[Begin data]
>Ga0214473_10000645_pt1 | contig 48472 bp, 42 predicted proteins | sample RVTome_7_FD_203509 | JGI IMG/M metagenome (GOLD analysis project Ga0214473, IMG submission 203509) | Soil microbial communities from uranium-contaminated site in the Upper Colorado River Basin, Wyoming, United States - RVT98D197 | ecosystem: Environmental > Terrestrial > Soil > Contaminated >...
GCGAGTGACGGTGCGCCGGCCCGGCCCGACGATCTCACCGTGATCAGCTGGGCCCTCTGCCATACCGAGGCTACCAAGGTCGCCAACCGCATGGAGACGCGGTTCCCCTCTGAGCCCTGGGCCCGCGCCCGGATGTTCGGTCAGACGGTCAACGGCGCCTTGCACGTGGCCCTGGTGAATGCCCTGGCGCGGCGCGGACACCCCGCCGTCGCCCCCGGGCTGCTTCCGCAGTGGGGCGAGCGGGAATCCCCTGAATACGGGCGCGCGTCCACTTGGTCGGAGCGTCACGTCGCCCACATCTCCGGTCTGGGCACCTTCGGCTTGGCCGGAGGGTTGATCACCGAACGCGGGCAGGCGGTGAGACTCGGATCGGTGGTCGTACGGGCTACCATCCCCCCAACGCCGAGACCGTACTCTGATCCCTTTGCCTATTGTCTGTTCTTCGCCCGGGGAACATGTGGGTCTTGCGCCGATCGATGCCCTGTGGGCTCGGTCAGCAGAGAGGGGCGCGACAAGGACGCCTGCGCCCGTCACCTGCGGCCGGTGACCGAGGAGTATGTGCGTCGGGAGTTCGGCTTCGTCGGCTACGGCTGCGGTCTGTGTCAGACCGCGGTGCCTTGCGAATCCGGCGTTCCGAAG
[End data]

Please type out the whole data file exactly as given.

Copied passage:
>Ga0214473_10000645_pt1 | contig 48472 bp, 42 predicted proteins | sample RVTome_7_FD_203509 | JGI IMG/M metagenome (GOLD analysis project Ga0214473, IMG submission 203509) | Soil microbial communities from uranium-contaminated site in the Upper Colorado River Basin, Wyoming, United States - RVT98D197 | ecosystem: Environmental > Terrestrial > Soil > Contaminated >...
GCGAGTGACGGTGCGCCGGCCCGGCCCGACGATCTCACCGTGATCAGCTGGGCCCTCTGCCATACCGAGGCTACCAAGGTCGCCAACCGCATGGAGACGCGGTTCCCCTCTGAGCCCTGGGCCCGCGCCCGGATGTTCGGTCAGACGGTCAACGGCGCCTTGCACGTGGCCCTGGTGAATGCCCTGGCGCGGCGCGGACACCCCGCCGTCGCCCCCGGGCTGCTTCCGCAGTGGGGCGAGCGGGAATCCCCTGAATACGGGCGCGCGTCCACTTGGTCGGAGCGTCACGTCGCCCACATCTCCGGTCTGGGCACCTTCGGCTTGGCCGGAGGGTTGATCACCGAACGCGGGCAGGCGGTGAGACTCGGATCGGTGGTCGTACGGGCTACCATCCCCCCAACGCCGAGACCGTACTCTGATCCCTTTGCCTATTGTCTGTTCTTCGCCCGGGGAACATGTGGGTCTTGCGCCGATCGATGCCCTGTGGGCTCGGTCAGCAGAGAGGGGCGCGACAAGGACGCCTGCGCCCGTCACCTGCGGCCGGTGACCGAGGAGTATGTGCGTCGGGAGTTCGGCTTCGTCGGCTACGGCTGCGGTCTGTGTCAGACCGCGGTGCCTTGCGAATCCGGCGTTCCGAAG